Focus on topics to bend the mind;Secondary;Subject of the week;Social sciences;Reviews;Books
INTRODUCTORY PSYCHOLOGY. By T Malim and A Birch. Macmillan pound;18.99.
PSYCHOLOGY: a new introduction. By Richard Gross and Rob Mcllveen. Hodder amp; Stoughton pound;18.99.
When I started teaching psychology 11 years ago, there was a dearth of good books and most of us resorted to the American introductory texts. For today's new teacher, the problem is how to choose from the excellent range available.
Those familiar with the first edition of Nicky Hayes's comprehensive introduction for advanced and undergraduate levels will find the presentation and layout in his revised Foundations of Psychology have altered significantly. The pages are divided into columns, making the sections very manageable, and there are many helpful illustrations.
The content is largely unchanged. But the sections on psychiatric diagnosis and therapy have been updated on advice from specialists, bringing information on this fast-changing area in line with current practice.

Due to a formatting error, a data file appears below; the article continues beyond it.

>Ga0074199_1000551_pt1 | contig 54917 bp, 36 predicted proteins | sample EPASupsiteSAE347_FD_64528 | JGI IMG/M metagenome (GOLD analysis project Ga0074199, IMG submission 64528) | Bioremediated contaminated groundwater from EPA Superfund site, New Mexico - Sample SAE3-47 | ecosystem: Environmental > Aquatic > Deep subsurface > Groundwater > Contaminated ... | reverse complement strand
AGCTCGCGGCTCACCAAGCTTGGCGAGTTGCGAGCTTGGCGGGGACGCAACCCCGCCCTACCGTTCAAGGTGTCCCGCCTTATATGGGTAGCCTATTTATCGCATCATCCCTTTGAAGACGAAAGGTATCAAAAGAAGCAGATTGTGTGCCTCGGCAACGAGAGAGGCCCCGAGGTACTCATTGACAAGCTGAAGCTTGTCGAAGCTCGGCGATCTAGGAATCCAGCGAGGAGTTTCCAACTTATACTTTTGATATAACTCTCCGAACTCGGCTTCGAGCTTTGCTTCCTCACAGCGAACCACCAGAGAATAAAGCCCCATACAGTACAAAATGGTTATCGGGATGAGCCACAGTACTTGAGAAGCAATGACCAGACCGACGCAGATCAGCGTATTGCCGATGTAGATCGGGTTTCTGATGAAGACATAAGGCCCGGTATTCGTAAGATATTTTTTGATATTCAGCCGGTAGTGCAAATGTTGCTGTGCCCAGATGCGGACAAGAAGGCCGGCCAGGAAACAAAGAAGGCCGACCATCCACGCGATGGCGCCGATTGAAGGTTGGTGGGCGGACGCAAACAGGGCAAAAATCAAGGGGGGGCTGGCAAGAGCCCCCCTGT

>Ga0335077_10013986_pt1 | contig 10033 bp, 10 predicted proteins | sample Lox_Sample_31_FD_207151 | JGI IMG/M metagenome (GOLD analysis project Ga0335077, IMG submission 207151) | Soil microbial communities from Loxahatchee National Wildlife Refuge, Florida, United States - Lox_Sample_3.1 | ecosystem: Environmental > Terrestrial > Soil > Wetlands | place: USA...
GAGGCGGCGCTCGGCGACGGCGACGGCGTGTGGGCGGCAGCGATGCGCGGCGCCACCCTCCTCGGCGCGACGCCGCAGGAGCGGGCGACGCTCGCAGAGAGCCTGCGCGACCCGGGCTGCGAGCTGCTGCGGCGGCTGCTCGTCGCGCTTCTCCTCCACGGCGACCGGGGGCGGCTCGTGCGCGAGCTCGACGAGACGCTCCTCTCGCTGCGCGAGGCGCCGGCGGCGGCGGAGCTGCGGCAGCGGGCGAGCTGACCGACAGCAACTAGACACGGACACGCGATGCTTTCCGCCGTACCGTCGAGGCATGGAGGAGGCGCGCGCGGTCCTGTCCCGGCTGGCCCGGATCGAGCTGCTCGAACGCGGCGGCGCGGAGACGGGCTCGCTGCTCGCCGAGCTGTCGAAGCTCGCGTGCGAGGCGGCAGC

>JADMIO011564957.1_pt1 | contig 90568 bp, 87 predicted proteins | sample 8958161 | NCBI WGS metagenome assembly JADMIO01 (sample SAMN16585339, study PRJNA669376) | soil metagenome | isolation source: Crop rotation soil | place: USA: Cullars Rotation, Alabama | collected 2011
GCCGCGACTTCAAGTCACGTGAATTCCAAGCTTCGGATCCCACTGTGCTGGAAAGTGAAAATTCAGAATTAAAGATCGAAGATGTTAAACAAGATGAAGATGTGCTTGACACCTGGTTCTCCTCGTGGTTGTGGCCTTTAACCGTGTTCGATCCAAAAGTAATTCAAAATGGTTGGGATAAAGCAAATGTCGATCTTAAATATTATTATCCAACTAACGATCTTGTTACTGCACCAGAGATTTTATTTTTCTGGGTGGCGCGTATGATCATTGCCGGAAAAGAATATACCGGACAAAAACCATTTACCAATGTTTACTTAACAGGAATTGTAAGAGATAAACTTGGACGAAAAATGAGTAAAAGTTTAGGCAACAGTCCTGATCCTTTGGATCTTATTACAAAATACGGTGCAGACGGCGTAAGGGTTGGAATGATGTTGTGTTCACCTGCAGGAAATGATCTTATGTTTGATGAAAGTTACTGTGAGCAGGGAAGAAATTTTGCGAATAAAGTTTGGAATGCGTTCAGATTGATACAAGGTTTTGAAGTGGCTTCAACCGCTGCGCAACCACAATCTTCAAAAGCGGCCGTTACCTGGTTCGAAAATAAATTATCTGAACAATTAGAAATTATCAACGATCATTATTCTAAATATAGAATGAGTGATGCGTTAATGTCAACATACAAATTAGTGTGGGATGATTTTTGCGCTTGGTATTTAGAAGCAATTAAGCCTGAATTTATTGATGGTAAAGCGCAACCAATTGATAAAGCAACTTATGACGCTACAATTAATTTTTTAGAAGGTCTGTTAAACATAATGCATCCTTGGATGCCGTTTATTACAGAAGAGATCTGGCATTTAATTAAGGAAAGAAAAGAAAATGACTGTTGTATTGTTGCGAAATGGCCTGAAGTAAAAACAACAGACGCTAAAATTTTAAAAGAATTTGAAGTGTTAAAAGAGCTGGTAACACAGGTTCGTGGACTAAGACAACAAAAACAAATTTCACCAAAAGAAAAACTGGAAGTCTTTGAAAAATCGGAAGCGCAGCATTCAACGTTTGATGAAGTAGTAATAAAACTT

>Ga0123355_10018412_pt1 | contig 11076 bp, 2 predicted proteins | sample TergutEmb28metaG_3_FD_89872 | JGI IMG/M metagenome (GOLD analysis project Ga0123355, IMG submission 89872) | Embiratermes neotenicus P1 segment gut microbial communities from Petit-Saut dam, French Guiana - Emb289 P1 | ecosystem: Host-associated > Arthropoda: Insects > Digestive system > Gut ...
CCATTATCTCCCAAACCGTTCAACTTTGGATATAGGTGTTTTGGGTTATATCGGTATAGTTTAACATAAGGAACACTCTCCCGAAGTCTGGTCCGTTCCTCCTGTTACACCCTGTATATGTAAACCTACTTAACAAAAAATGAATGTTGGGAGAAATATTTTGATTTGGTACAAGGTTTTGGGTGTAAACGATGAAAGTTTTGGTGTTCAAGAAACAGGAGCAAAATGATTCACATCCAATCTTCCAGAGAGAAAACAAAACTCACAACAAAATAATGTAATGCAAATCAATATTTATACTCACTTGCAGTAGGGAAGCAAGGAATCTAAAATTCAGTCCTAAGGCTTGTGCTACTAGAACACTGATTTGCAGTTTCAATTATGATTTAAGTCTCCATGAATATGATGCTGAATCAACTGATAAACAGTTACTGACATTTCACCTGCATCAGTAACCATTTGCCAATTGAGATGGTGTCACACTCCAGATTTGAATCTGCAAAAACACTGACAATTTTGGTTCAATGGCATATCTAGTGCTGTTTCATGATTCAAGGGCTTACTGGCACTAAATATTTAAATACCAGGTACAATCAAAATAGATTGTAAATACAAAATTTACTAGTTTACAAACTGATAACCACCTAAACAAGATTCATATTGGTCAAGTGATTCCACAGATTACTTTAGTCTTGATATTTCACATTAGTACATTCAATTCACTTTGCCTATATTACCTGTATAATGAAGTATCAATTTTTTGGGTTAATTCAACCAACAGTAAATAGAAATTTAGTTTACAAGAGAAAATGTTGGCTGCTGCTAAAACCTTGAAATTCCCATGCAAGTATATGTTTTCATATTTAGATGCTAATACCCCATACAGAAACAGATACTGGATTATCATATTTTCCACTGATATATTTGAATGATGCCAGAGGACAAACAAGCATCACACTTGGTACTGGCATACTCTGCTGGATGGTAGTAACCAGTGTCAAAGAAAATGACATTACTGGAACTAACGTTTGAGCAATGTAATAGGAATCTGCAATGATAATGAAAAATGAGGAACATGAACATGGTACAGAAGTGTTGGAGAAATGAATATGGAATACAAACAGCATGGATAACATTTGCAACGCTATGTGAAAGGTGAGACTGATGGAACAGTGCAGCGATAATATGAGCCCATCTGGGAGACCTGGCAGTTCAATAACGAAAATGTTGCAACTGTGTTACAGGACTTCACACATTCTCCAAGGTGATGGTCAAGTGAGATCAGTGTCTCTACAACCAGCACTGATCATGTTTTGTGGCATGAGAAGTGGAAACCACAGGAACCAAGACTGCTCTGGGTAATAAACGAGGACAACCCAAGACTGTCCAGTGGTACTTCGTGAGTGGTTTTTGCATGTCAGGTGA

A substantial section on parapsychology has been added so readers can see what researchers have to say about the seemingly amazing achievements of people such as Uri Geller. The style is straightforward and uncompromisingly academic.
Introductory Psychology is also attractive in its layout. It contains regular glossaries of subject-specific terms, highlighted within the text, which is a helpful device. There are opportunities for self-assessment, and each chapter is clearly summarised. Once again, the coverage is extensive and the book includes a strong section on research methods and data analysis.
The latest offering by Richard Gross and Rob McIlveen is a collection of psychological topics - biological, cognitive, developmental, social and abnormal - previously published as separate volumes.
Some new topics have been included - an introduction to psychology looks at major theoretical approaches and research methods; a section on perspectives covers issues such as free will versus determinism, and the controversial uses of psychology in propaganda, warfare and advertising.
A chapter on biases in psychological research, based on gender and culture, helps raise student awareness of the often male, white, middle-class focus of research.
This textbook is particularly suitable for A-level students. The topics are covered in a structured way, enabling students to develop a sound understanding of psychology. There is plenty of detail, but not so much as to bewilder.
Teresa Smyth is head of psychology at Palmers College, Essex